"MB" wrote in message news
On 02/05/2018 13:36, NY wrote:
How much of the download speed is a function of the ISP, and how much is
due to appalling quality of BT Openreach lines over which most ISPs'
broadband runs? In other words, what is the point of changing from a
"slow" ISP to a "faster" one if the rate-limiting step is that you are 5
miles from the exchange over wire that has wet, corroded joints?
I would think most if the responsibility of the ISP.
I use BT Internet and have no problem with speed or service.
I would think there is no opportunity for an ISP to cuts costs by asking
BT for an unreliable or poor quality line but they will possibly be able
to choose a lower response time to faults. The big savings will be once
it connects to their own equipment, they will be able to use cheaper
equipment, lower capacity circuits in their own network and fiddle with
The temporary house where we are living at the moment (between selling our
house and buying another) is probably about 5 miles from the exchange in a
tiny hamlet of two farms and ten houses. The broadband is very slow: it
varies a little at different times of day, but at best it's about 1.8 Mbps D
/ 0.2 U. The BT line checker gives "1-2 Mbps" as the estimated speed. The
router syncs at around 2 / 0.4 Mbps.
I don't think any of that can be attributed to the ISP. The miracle is that
we get broadband at all (*). I understand that our speed is typical of the
whole village, so it's not just a bad line to our house.
It's a bit different going from 18/6 FTTC at our previous house down to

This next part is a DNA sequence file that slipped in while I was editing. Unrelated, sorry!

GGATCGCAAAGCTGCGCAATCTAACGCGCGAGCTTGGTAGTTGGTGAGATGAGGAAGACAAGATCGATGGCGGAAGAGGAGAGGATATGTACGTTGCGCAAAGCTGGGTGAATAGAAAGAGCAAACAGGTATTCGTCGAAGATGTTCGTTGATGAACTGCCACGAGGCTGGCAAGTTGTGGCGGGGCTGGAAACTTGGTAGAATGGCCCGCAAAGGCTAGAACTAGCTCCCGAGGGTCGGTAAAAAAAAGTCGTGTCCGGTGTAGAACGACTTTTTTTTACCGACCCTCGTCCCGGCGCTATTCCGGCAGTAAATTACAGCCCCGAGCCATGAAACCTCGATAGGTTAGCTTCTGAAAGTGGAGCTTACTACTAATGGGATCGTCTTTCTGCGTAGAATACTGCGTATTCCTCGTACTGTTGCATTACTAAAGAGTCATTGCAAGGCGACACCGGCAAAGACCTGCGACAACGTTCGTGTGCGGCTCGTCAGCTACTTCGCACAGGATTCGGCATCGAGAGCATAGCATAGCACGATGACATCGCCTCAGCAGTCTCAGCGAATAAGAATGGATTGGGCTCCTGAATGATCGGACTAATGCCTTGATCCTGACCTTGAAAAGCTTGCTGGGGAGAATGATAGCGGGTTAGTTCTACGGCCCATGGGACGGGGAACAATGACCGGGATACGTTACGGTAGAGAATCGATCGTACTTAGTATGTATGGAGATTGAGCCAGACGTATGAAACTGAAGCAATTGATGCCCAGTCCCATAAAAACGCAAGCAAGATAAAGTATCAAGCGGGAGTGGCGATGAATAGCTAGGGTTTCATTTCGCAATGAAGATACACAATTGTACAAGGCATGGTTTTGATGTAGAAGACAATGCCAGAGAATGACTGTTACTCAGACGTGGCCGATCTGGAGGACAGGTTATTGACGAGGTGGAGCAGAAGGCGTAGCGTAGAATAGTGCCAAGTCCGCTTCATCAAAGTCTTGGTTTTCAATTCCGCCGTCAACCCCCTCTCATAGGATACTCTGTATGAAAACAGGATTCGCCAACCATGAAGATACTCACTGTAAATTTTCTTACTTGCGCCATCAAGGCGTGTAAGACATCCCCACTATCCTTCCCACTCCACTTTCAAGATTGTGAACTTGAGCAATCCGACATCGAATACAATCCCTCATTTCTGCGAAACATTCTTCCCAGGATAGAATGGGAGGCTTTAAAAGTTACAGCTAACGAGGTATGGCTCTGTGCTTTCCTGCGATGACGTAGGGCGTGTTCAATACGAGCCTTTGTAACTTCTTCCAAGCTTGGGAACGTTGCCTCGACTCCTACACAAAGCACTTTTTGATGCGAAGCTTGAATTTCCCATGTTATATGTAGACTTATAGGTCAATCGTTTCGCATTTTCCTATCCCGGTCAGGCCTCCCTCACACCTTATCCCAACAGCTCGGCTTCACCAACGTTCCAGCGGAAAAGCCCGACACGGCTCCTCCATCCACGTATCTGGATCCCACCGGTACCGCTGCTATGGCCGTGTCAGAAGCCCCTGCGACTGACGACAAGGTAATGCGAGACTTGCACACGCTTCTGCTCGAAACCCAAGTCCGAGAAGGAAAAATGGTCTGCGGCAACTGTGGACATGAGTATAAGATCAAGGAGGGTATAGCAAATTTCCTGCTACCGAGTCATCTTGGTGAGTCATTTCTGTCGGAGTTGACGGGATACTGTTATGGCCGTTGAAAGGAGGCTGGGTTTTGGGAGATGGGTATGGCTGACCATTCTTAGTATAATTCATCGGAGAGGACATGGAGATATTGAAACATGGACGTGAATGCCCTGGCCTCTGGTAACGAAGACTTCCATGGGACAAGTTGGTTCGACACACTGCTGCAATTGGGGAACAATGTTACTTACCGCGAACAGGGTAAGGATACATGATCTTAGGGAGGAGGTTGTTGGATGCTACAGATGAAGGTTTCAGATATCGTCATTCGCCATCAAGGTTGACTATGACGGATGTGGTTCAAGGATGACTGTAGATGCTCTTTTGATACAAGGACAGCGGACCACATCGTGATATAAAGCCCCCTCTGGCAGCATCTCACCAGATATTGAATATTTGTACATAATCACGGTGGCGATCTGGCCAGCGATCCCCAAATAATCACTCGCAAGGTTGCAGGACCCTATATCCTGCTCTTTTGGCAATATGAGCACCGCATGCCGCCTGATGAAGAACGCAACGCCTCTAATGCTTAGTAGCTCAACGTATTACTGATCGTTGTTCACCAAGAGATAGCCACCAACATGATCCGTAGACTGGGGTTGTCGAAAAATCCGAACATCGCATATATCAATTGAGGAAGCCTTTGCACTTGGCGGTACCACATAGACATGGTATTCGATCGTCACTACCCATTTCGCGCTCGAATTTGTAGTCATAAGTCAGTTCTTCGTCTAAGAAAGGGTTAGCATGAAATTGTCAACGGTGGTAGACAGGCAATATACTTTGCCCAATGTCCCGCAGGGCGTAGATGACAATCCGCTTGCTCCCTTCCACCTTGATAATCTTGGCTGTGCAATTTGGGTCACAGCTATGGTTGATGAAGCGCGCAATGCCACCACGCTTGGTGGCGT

If the line allowed a higher sync speed, then other factors (in the ISP's
control) may become the rate-limiting step, but for people like us, it's the
line itself that sets the pace, and so it's unfair for the ISP to be blamed
in our situation.
New lines to the village may well improve things, but I can't imagine that
(or an FTTC green cabinet) happening any time this millennium. When a phone
line was first installed at the house (about 30 years ago) most of the
village was still fed from a small number of lines which were multiplexed
using DACS modulators. Until that was removed about 10 years ago, broadband
was out of the question. I presume when the DACSes were removed, additional
lines were installed from the nearest cabinet to compensate for not being
able to frequency-multiplex any more.
(*) At lest we get uninterrupted broadband at a usable speed. I've been to
houses even further from their exchange where the router keeps losing sync,
possibly because it tries to sync at an unsustainable speed instead of
dropping back to a slower but 100% reliable speed. To put things into
context, when broadband was first introduced at my previous house (which was
about 100 yards from the exchange) ISPs were offering various speed tariffs:
0.5 U/D was cheap and you had to pay a premium for 2 U / 0.5 D. How times